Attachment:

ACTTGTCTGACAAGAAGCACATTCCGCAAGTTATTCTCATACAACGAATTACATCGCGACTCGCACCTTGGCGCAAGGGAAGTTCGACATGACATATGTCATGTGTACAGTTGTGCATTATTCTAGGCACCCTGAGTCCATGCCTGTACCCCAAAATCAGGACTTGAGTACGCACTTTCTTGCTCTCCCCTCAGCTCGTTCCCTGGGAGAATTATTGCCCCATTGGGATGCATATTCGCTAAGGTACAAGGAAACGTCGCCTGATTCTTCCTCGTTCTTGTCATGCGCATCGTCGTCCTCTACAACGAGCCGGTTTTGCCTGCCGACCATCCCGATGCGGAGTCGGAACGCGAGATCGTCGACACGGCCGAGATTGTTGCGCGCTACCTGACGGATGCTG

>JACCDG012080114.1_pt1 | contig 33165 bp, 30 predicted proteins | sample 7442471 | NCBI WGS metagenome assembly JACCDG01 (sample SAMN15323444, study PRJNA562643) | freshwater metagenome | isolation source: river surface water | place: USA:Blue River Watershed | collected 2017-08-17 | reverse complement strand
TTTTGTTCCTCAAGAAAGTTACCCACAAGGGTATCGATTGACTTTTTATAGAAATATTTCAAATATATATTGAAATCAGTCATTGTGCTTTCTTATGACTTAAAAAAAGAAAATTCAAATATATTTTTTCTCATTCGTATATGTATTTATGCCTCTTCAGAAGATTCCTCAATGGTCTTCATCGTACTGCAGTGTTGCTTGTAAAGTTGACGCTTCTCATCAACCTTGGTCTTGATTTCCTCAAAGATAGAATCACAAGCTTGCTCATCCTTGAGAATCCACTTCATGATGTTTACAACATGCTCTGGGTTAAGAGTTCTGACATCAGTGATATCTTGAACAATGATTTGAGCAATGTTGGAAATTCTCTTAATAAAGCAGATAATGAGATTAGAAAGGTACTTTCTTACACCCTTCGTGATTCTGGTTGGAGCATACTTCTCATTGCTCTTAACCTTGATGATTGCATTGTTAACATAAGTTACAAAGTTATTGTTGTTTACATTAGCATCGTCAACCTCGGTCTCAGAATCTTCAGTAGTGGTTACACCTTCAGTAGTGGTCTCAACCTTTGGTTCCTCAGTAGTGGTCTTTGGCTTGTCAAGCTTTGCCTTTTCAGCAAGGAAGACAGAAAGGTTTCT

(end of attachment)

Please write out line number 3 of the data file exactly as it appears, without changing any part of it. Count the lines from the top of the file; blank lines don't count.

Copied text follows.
TTTTGTTCCTCAAGAAAGTTACCCACAAGGGTATCGATTGACTTTTTATAGAAATATTTCAAATATATATTGAAATCAGTCATTGTGCTTTCTTATGACTTAAAAAAAGAAAATTCAAATATATTTTTTCTCATTCGTATATGTATTTATGCCTCTTCAGAAGATTCCTCAATGGTCTTCATCGTACTGCAGTGTTGCTTGTAAAGTTGACGCTTCTCATCAACCTTGGTCTTGATTTCCTCAAAGATAGAATCACAAGCTTGCTCATCCTTGAGAATCCACTTCATGATGTTTACAACATGCTCTGGGTTAAGAGTTCTGACATCAGTGATATCTTGAACAATGATTTGAGCAATGTTGGAAATTCTCTTAATAAAGCAGATAATGAGATTAGAAAGGTACTTTCTTACACCCTTCGTGATTCTGGTTGGAGCATACTTCTCATTGCTCTTAACCTTGATGATTGCATTGTTAACATAAGTTACAAAGTTATTGTTGTTTACATTAGCATCGTCAACCTCGGTCTCAGAATCTTCAGTAGTGGTTACACCTTCAGTAGTGGTCTCAACCTTTGGTTCCTCAGTAGTGGTCTTTGGCTTGTCAAGCTTTGCCTTTTCAGCAAGGAAGACAGAAAGGTTTCT